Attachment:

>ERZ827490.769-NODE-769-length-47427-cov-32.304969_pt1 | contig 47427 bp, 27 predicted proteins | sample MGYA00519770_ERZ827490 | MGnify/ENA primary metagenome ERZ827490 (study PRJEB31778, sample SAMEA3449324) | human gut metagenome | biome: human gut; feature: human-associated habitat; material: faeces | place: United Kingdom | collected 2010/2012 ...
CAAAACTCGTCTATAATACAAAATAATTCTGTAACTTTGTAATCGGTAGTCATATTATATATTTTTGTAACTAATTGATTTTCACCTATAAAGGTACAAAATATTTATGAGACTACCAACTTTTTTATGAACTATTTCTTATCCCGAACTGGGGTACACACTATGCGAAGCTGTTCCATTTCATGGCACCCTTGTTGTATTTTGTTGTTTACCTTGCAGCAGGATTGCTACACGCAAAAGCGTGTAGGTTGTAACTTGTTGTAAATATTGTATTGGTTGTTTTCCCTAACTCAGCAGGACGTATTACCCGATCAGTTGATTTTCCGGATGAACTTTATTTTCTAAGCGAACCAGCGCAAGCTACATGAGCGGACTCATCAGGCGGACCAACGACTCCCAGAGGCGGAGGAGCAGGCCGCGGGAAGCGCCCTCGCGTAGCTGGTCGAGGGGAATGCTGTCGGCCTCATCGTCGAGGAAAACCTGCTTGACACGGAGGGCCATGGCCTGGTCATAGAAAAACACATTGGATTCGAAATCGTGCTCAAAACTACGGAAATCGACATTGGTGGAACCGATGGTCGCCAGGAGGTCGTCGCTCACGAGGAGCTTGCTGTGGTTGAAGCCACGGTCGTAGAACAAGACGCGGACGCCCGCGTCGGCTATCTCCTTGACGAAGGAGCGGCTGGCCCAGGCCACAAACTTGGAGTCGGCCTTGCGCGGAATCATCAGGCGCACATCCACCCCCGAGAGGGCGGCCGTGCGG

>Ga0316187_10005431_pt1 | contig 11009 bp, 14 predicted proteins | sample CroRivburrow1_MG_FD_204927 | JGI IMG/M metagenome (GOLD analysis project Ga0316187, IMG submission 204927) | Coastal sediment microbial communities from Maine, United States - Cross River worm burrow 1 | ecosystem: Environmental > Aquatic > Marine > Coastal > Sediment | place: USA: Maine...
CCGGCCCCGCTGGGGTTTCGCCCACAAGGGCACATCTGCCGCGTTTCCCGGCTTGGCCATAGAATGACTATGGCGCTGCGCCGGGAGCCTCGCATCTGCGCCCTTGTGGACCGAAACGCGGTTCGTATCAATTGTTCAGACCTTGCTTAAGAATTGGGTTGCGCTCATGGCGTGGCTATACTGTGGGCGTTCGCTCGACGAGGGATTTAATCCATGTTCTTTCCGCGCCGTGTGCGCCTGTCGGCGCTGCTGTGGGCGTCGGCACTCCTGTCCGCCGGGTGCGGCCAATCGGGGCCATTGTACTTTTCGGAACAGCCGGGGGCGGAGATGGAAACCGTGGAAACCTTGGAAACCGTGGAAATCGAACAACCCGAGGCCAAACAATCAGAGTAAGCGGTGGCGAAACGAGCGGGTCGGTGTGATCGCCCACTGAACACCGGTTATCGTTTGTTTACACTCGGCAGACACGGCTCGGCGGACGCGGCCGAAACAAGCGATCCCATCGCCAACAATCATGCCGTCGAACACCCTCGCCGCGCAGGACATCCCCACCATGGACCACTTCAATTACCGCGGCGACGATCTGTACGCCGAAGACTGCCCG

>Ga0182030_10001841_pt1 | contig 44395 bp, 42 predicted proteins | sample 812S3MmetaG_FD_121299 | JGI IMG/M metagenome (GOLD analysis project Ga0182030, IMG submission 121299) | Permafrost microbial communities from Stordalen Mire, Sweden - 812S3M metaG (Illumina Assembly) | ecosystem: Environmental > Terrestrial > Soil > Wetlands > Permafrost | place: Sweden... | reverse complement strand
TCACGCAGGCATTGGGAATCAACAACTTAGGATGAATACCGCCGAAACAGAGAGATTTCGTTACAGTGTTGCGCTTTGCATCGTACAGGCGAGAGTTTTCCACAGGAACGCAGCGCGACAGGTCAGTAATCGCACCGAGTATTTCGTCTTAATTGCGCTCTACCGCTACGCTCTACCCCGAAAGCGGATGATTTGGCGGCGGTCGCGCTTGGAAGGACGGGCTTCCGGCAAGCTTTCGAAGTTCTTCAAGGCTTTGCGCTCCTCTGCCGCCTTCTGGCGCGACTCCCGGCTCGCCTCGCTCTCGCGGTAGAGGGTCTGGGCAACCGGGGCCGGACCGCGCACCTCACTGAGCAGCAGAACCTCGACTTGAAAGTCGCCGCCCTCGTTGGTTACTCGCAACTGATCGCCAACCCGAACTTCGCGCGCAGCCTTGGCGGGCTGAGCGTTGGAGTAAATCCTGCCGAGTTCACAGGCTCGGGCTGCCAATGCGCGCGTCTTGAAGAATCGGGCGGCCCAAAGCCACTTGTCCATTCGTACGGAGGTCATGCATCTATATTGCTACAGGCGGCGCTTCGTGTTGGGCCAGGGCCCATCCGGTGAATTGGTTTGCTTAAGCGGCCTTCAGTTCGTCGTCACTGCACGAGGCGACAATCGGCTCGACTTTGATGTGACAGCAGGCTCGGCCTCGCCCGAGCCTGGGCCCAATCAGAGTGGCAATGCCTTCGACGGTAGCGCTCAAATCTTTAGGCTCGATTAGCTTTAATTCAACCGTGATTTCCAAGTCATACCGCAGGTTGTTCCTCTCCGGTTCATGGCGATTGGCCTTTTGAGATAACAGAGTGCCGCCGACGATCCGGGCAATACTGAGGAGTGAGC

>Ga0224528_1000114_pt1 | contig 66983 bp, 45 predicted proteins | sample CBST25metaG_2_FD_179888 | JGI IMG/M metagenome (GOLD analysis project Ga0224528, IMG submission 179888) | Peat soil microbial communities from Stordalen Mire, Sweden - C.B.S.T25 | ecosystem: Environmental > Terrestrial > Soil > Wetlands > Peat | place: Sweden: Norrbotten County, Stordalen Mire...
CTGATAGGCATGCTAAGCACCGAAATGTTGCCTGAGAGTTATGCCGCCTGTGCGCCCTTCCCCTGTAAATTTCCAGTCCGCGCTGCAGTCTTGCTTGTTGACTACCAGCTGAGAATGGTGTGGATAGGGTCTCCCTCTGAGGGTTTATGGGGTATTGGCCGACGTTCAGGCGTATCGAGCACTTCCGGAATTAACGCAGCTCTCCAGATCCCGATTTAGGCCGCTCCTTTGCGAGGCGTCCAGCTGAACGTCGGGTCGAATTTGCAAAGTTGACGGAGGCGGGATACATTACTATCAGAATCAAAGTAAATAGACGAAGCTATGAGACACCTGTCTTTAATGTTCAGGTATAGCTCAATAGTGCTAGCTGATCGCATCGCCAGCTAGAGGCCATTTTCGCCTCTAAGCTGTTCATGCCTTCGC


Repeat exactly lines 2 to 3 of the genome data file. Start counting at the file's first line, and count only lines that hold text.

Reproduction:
CAAAACTCGTCTATAATACAAAATAATTCTGTAACTTTGTAATCGGTAGTCATATTATATATTTTTGTAACTAATTGATTTTCACCTATAAAGGTACAAAATATTTATGAGACTACCAACTTTTTTATGAACTATTTCTTATCCCGAACTGGGGTACACACTATGCGAAGCTGTTCCATTTCATGGCACCCTTGTTGTATTTTGTTGTTTACCTTGCAGCAGGATTGCTACACGCAAAAGCGTGTAGGTTGTAACTTGTTGTAAATATTGTATTGGTTGTTTTCCCTAACTCAGCAGGACGTATTACCCGATCAGTTGATTTTCCGGATGAACTTTATTTTCTAAGCGAACCAGCGCAAGCTACATGAGCGGACTCATCAGGCGGACCAACGACTCCCAGAGGCGGAGGAGCAGGCCGCGGGAAGCGCCCTCGCGTAGCTGGTCGAGGGGAATGCTGTCGGCCTCATCGTCGAGGAAAACCTGCTTGACACGGAGGGCCATGGCCTGGTCATAGAAAAACACATTGGATTCGAAATCGTGCTCAAAACTACGGAAATCGACATTGGTGGAACCGATGGTCGCCAGGAGGTCGTCGCTCACGAGGAGCTTGCTGTGGTTGAAGCCACGGTCGTAGAACAAGACGCGGACGCCCGCGTCGGCTATCTCCTTGACGAAGGAGCGGCTGGCCCAGGCCACAAACTTGGAGTCGGCCTTGCGCGGAATCATCAGGCGCACATCCACCCCCGAGAGGGCGGCCGTGCGG

>Ga0316187_10005431_pt1 | contig 11009 bp, 14 predicted proteins | sample CroRivburrow1_MG_FD_204927 | JGI IMG/M metagenome (GOLD analysis project Ga0316187, IMG submission 204927) | Coastal sediment microbial communities from Maine, United States - Cross River worm burrow 1 | ecosystem: Environmental > Aquatic > Marine > Coastal > Sediment | place: USA: Maine...